As of Wednesday, July 28, the CDC’s new guidance had prompted some jurisdictions to adjust their mask recommendations, while others responded to the recommendations with firm opposition. At least four states — Illinois, Nevada, New Jersey and Oregon altered their mask recommendations and mandates following the release of the CDC data. For example, both the Illinois Department of Public Health and New Jersey Governor Phil Murphy announced those states would fully adopt the CDC's updated masking guidance; however, both states declined to reinstitute mask mandates. Separately, Oregon is recommending universal mask use in public indoor settings throughout the state regardless of transmission level. Nevada Governor Steve Sisolak went a step further, mandating everyone wear a mask regardless of vaccination status in areas with substantial and high transmission rates. At the local level, municipalities including Kansas City, Missouri and Yolo County, California have also issued mask mandates
Nevertheless, several states quickly pushed back against CDC guidance, citing overreach or politics. The governors of Arizona, Iowa, Nebraska and Texas firmly opposed the new CDC guidance, instead advocating for people to receive the vaccine. Some state and local leaders, including New York City Mayor Bill de Blasio, are also encouraging businesses to require their employees to get vaccinated in order to return to the office. The federal Occupational Safety and Health Administration (OSHA) has indicated that they are currently reviewing the CDC’s new guidance, but have not issued a statement on the CDC recommendations.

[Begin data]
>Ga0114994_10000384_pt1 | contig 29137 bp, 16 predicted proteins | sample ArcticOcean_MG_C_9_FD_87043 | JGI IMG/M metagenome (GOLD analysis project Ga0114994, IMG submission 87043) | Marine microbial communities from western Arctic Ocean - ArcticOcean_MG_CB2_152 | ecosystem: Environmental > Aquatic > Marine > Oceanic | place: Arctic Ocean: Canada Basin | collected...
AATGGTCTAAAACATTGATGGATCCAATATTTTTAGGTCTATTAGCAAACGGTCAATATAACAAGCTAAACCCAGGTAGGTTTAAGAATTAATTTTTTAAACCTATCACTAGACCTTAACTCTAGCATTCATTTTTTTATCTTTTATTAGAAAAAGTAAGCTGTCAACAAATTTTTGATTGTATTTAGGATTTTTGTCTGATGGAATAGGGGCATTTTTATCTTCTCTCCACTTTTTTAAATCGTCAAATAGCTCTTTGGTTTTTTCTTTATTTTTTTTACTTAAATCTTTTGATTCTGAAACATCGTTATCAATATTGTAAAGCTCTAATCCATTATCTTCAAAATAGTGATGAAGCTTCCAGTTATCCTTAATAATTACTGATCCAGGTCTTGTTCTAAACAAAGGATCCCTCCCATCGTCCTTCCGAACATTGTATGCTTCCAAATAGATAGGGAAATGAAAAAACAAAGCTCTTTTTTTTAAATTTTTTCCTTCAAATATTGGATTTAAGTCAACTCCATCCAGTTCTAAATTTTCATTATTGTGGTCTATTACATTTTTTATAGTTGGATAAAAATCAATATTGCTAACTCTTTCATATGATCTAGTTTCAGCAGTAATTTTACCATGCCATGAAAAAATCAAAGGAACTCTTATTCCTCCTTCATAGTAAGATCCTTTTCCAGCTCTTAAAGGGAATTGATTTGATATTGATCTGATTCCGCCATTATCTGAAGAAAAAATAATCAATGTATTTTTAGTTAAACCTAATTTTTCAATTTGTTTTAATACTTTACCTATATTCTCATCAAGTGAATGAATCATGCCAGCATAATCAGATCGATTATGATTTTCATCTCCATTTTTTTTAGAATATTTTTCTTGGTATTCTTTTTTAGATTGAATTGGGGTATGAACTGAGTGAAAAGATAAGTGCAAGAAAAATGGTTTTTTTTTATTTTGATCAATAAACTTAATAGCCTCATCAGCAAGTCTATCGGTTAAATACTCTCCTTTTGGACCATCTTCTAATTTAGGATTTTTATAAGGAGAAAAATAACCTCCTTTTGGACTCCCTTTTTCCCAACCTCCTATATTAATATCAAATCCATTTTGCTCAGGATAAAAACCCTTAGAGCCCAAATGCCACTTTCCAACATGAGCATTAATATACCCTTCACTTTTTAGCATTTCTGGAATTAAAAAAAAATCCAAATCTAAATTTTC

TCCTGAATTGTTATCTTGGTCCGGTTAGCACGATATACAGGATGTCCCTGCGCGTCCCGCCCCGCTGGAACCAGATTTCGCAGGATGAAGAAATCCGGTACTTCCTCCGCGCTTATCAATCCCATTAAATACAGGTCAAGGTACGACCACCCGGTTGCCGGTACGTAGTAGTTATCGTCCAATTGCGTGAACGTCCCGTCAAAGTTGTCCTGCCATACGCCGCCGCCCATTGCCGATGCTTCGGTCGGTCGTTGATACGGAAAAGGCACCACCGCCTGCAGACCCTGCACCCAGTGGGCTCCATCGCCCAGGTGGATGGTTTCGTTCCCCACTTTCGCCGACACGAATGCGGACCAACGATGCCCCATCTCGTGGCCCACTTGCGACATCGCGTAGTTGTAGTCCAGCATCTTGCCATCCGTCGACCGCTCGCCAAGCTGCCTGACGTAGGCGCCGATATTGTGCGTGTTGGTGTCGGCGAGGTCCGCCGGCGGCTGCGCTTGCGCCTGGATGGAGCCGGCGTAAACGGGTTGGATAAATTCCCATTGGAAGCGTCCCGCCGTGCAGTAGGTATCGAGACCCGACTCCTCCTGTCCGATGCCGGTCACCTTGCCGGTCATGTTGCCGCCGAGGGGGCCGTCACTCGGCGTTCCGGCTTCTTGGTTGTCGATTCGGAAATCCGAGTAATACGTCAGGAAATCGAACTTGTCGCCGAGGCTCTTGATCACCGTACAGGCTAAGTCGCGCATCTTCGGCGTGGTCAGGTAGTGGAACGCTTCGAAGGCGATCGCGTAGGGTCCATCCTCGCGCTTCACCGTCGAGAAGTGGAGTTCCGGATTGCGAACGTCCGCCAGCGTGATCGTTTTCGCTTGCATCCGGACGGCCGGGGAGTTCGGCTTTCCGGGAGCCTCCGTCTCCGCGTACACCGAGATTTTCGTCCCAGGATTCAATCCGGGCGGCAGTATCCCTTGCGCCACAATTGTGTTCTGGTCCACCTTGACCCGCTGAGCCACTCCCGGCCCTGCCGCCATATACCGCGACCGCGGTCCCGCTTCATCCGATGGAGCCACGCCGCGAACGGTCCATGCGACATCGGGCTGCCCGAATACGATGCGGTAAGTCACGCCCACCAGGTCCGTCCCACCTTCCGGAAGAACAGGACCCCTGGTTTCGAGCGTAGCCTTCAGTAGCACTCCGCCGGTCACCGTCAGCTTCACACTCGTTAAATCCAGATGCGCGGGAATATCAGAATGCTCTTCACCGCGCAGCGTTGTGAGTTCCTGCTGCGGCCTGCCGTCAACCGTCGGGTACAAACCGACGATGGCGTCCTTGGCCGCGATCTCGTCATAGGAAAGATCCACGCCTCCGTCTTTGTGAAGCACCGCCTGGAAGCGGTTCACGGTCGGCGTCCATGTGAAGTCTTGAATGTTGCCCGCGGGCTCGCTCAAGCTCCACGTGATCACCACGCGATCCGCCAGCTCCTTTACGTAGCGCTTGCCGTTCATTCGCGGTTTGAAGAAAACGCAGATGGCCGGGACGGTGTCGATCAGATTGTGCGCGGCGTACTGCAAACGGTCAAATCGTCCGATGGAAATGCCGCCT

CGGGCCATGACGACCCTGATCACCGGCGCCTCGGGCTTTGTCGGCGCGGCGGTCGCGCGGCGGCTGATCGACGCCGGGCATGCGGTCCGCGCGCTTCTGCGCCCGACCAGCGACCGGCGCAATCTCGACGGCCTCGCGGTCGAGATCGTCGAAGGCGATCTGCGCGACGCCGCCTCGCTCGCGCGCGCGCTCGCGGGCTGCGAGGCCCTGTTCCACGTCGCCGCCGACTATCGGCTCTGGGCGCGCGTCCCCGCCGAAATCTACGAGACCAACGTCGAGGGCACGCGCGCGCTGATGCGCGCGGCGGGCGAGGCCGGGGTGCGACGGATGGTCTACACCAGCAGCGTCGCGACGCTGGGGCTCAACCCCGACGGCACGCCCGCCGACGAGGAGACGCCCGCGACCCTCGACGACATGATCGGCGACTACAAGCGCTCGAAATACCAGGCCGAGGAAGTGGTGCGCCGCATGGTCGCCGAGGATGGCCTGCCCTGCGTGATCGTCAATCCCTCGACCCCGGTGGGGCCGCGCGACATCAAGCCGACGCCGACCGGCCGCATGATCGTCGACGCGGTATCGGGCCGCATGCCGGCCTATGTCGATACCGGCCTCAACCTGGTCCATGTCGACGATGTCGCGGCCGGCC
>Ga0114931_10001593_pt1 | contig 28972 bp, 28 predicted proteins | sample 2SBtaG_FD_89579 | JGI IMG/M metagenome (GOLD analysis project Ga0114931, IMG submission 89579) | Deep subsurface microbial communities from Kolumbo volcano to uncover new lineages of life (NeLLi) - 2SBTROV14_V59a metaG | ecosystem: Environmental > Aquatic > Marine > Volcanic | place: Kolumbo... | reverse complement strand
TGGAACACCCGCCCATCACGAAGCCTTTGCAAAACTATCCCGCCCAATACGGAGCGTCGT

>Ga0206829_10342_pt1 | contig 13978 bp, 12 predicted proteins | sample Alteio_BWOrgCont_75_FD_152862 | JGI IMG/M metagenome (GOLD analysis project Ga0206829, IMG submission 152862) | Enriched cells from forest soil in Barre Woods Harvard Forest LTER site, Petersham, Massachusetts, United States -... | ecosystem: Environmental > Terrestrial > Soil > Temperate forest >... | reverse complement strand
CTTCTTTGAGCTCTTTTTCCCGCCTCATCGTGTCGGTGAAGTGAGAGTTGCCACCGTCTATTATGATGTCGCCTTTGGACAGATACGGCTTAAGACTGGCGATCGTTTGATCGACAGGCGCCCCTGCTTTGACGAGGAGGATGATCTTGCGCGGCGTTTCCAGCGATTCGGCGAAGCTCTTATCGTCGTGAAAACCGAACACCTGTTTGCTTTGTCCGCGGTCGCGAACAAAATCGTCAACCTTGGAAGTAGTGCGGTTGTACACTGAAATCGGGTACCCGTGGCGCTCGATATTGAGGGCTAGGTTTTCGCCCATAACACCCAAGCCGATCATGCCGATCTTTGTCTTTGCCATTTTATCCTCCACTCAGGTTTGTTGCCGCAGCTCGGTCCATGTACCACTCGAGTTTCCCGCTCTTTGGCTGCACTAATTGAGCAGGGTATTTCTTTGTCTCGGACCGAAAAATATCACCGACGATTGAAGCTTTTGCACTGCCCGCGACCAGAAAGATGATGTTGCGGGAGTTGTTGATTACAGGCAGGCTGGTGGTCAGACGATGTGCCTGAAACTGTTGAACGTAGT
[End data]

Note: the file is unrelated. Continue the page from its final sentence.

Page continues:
Mask Policy Outlook & Implications for Businesses
The CDC’s adjusted mask policy in the near term is likely to lead to the reimplementation of indoor masking recommendations, but increased coronavirus transmission rates and low inoculation rates in some cities and states may slow the return to office for many businesses. Tech companies including Apple and Google have indicated that they are postponing their official return to office dates to October from September due to the increased spread of the Delta variant. Google went further to announce that it would require employees who return to the office to be vaccinated and is now requiring employees in California who have voluntarily returned to the office to wear masks indoors again. Additionally, Goldman Sachs is considering reinstituting testing for fully vaccinated employees in its New York City offices. Businesses may look to consider requiring staff to get vaccinated in order to return to the office. Businesses may also consider reinstituting indoor mask policies where staff are unable to social distance, regardless of individuals’ vaccination status.
Depending on state mandates, firms will need to closely monitor state and local health resources to update their public health and reopening plans as needed, particularly pending the release of coronavirus rules from OSHA. For companies with national footprints, deciding between an adaptable, ad hoc approach to masking requirements and a potentially unpopular universal mask mandate will hinge on the company’s agility and culture. Businesses should consider additional avenues to encourage vaccination, such as paid leave, transportation to vaccination sites, internal information campaigns and on site vaccinations, when possible.